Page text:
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More Business, Less Poverty: The shared value revolution

More Business, Less Poverty: The shared value revolution

The boy from Sierra Leone was 10 or 11 years old. He was quick to learn, though never formally schooled. William Warshauer (‘86 BA) met and befriended him while a Peace Corps volunteer in a village in the north of the country, and one day it hit him “full force between the eyes” that if their situations had been reversed—if Warshauer had instead been born in this remote village and the boy to an upper-middle class family in the United States—so too would their fortunes have been reversed. Insight into this “cosmic roulette set me on the professional path that I’ve been on ever since,” Warshauer said on September 17, presenting as part of CBEY’s GE Colloquium in Sustainability Leadership series.

Talent is universal, but opportunity is not, New York Times columnist Nicholas Kristof has written. Warshauer, who currently leads the nonprofit TechnoServe, strives to align the tremendous engine of business with social need in a way that universalizes opportunity alongside talent.

TechnoServe’s 1,500 employees work in 30 countries around the world linking smallholder farms to larger, often global, markets. The nonprofit is organized around three basic principles. First, they help farmers to see their operations as a business with costs and investments and, this way, develop essential business skills. “Helping people with information is the first thing we tend to do,” said Warshauer. Second, once a viable business plan has been drawn up, TechnoServe connects farmers with the investment they need—not by providing it directly, but by opening access to finance channels. Finally, TechnoServe works to establish market access, moving farmers up the value chain.  “It’s quite interesting in today’s world,” noted Warshauer, “that a small farmer in rural Ethiopia can actually end up doing a fair amount of business with a major multinational.”

For example, one recent partnership between TechnoServe, USAID, and Vodafone—one of East Africa’s largest cellphone and mobile banking providers—connected small farmers in Africa with agribusiness companies. Through their phones, farmers are able to communicate about which crops are ready for market, when; they can also transact sales over the phone, which secures their revenue stream. Most important, Vodafone paid for and built the whole system on its own with the recognition that this presented a solid business opportunity. The service now supports 30,000 small farmers and has outstanding subscriptions from 100,000; Vodafone aims to launch in seven more countries and reach a quarter million subscribers.[[{"fid":"1420","view_mode":"default","fields":{"format":"default","field_file_image_alt_text[und][0][value]":"","field_file_image_title_text[und][0][value]":""},"type":"media","link_text":null,"attributes":{"style":"height: 165px; width: 300px; float: left; margin: 10px;","class":"media-element file-default"}}]]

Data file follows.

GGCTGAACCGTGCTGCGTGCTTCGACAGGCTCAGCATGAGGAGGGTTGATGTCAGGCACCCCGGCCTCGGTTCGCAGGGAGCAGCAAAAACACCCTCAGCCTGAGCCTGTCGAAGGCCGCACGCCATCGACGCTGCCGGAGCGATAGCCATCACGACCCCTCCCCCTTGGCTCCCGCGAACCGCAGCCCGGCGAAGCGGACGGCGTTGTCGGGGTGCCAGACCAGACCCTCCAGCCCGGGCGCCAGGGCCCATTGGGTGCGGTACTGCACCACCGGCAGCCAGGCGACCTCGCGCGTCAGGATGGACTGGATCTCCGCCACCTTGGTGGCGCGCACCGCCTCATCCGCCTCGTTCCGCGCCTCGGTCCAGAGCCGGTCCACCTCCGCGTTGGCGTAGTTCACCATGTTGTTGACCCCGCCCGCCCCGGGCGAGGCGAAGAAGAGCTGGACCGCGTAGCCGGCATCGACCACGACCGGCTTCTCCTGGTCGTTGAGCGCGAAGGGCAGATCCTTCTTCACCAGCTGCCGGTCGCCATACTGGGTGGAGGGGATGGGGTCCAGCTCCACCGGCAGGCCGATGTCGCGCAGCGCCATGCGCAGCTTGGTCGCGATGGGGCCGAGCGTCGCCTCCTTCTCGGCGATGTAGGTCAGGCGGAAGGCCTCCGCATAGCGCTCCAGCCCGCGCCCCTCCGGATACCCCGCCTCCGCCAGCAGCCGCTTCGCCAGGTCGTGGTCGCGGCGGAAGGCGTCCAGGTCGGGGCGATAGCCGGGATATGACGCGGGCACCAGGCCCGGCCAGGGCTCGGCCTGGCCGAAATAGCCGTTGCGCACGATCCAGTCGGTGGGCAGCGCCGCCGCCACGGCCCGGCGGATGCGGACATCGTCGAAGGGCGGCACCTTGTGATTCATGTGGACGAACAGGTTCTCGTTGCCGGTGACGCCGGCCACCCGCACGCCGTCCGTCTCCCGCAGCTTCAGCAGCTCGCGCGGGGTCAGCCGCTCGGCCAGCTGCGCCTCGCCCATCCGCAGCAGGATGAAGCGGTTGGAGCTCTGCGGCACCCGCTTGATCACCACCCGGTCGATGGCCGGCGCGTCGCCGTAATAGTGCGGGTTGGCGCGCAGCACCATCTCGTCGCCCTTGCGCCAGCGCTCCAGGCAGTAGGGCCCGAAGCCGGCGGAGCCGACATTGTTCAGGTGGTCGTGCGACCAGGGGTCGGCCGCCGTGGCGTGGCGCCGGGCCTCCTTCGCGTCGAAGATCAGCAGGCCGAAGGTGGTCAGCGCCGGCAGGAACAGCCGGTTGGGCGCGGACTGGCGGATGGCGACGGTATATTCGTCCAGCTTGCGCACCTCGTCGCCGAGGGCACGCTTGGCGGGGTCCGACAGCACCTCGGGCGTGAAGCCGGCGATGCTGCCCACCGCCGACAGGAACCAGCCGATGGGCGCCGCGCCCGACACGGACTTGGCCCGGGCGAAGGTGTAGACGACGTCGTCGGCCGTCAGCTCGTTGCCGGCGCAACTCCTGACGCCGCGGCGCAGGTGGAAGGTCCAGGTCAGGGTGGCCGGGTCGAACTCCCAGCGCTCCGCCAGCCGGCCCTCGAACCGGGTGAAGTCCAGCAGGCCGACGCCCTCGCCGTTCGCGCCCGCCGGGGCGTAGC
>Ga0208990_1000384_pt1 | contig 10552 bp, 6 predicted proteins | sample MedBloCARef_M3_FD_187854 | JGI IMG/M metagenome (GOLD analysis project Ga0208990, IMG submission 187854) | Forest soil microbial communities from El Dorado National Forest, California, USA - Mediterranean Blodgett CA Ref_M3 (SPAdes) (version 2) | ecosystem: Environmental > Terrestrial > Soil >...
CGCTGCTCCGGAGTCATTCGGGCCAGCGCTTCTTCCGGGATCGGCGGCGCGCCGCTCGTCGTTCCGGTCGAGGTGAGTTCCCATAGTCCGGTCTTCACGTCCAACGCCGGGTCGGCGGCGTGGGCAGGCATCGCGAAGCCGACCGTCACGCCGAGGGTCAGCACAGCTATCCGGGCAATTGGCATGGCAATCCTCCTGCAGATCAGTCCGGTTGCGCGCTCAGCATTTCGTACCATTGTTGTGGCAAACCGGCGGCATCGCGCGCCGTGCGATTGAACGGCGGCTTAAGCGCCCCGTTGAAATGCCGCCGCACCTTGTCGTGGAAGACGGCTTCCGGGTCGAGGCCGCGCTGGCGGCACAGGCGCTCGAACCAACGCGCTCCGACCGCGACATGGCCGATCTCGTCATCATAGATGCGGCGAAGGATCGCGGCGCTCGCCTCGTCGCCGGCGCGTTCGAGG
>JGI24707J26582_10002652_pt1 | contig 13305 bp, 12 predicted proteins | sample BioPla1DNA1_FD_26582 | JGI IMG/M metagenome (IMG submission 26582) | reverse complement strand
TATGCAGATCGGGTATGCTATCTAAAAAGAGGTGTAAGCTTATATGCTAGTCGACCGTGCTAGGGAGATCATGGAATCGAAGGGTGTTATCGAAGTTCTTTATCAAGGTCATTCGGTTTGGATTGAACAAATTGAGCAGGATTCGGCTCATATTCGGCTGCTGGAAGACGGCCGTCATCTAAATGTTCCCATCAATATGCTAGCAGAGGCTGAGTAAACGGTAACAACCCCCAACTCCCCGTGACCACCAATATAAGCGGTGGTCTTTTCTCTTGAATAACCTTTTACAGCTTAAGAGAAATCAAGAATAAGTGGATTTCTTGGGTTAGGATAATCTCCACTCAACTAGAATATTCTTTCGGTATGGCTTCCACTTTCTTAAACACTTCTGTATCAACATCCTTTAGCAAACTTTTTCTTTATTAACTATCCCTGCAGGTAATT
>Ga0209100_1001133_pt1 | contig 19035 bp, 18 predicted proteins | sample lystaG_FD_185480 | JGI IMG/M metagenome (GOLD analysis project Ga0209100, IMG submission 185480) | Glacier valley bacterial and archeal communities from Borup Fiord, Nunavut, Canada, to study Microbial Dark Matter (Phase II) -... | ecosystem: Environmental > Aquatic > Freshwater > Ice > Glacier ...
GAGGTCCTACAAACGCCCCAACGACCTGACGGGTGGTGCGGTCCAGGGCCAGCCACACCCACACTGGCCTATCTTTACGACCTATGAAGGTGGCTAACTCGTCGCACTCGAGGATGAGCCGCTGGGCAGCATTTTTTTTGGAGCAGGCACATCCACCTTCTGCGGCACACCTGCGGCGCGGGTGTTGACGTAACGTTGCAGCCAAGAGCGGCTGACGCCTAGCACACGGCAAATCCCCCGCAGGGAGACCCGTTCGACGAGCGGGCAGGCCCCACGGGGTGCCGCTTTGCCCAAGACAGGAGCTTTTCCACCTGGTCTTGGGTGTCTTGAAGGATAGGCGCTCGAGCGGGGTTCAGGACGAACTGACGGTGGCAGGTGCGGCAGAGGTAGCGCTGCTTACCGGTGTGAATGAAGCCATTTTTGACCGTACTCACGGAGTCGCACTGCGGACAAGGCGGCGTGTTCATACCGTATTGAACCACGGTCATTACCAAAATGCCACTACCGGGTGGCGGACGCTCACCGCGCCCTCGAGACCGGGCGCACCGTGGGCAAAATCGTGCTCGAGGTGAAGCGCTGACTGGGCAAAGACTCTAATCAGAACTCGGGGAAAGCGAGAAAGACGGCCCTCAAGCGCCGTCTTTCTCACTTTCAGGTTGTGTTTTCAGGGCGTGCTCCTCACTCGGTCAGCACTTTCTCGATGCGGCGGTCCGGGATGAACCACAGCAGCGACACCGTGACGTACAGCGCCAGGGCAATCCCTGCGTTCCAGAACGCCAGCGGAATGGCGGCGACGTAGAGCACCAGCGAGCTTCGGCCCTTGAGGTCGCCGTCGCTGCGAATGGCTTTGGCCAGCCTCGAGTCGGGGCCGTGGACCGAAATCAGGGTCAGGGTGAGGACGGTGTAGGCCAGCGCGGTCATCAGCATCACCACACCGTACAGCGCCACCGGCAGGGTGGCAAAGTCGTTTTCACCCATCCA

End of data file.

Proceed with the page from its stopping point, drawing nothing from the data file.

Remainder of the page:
“This is catalytic work,” Warshauer said. “We’re launching something that makes sense on straight commercial terms.” Throughout his presentation he was careful to distinguish the work of TechnoServe from charity; TechnoServe does not give anything away. It’s tempting, Warshauer admitted, to provide fertilizer for free to a farmer for three years. But the potential problem is obvious: what happens after three years? “The old ‘teach a man to fish’ adage—we take that seriously,” he said. If all goes well on TechnoServe projects, they disappear from the equation after a few years.

Founded nearly 50 years ago, TechnoServe today finds itself at a particularly interesting moment. Warshauer first pointed to mounting “public sector hunger” for public-private partnerships. Second, while many corporations once used investment in developing markets to burnish their images, they are now seriously and strategically funneling money into opportunities where business imperatives intersect social needs. “I believe we’re at a tipping point around shared value,” Warshauer said. While TechnoServe once partnered with satellite divisions in many companies, today they work directly with heads of procurement and CEOs—where the money is. “That’s a profound and powerful change,” Warshauer said.

Moving forward, TechnoServe is sorting out how to make a strong business case for climate-smart agriculture: why should companies invest specifically in crops that are resilient to a shifting climate? They are also looking into opportunities around staple crops, rather than cash crops, and are simultaneously turning to complicated demographic questions. “Gender is a multifaceted issue,” said Warshauer, and TechnoServe is working to get “more women into these value chains.” The same holds true with the ballooning generation of youth. Finally, the organization recently received a grant that will allow them to look at projects they haven’t been involved with for five years. The animating question: was the progress they helped broker sustained over these intervening years?

In sorting out the more difficult questions like this, Warshauer remains steadfast, resoundingly clear in his message to both corporations and development interests. “Foreign investment has far outstripped aid flows for some time now,” he said early in the presentation. “The action is, and will be, around business and investment.”

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